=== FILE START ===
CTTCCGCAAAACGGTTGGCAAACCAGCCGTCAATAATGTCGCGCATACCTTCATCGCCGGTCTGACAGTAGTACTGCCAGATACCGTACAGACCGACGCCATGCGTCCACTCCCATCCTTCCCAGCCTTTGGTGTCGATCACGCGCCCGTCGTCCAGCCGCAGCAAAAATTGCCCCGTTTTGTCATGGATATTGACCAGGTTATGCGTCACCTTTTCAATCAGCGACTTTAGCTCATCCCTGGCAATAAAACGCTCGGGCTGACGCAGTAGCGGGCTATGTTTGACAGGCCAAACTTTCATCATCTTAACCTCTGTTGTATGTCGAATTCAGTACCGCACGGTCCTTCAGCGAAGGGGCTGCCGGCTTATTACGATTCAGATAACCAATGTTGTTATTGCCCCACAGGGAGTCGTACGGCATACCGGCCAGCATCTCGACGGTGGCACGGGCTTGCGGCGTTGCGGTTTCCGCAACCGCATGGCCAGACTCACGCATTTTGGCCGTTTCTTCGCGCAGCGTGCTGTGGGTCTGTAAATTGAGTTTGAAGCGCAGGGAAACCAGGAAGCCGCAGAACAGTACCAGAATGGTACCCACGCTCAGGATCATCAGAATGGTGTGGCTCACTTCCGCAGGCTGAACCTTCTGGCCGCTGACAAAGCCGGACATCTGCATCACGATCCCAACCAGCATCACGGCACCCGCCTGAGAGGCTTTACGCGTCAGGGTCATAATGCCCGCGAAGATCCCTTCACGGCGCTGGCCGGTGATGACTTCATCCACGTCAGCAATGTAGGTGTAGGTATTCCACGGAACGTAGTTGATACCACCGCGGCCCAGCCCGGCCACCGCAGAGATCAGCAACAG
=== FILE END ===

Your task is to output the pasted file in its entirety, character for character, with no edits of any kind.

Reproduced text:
CTTCCGCAAAACGGTTGGCAAACCAGCCGTCAATAATGTCGCGCATACCTTCATCGCCGGTCTGACAGTAGTACTGCCAGATACCGTACAGACCGACGCCATGCGTCCACTCCCATCCTTCCCAGCCTTTGGTGTCGATCACGCGCCCGTCGTCCAGCCGCAGCAAAAATTGCCCCGTTTTGTCATGGATATTGACCAGGTTATGCGTCACCTTTTCAATCAGCGACTTTAGCTCATCCCTGGCAATAAAACGCTCGGGCTGACGCAGTAGCGGGCTATGTTTGACAGGCCAAACTTTCATCATCTTAACCTCTGTTGTATGTCGAATTCAGTACCGCACGGTCCTTCAGCGAAGGGGCTGCCGGCTTATTACGATTCAGATAACCAATGTTGTTATTGCCCCACAGGGAGTCGTACGGCATACCGGCCAGCATCTCGACGGTGGCACGGGCTTGCGGCGTTGCGGTTTCCGCAACCGCATGGCCAGACTCACGCATTTTGGCCGTTTCTTCGCGCAGCGTGCTGTGGGTCTGTAAATTGAGTTTGAAGCGCAGGGAAACCAGGAAGCCGCAGAACAGTACCAGAATGGTACCCACGCTCAGGATCATCAGAATGGTGTGGCTCACTTCCGCAGGCTGAACCTTCTGGCCGCTGACAAAGCCGGACATCTGCATCACGATCCCAACCAGCATCACGGCACCCGCCTGAGAGGCTTTACGCGTCAGGGTCATAATGCCCGCGAAGATCCCTTCACGGCGCTGGCCGGTGATGACTTCATCCACGTCAGCAATGTAGGTGTAGGTATTCCACGGAACGTAGTTGATACCACCGCGGCCCAGCCCGGCCACCGCAGAGATCAGCAACAG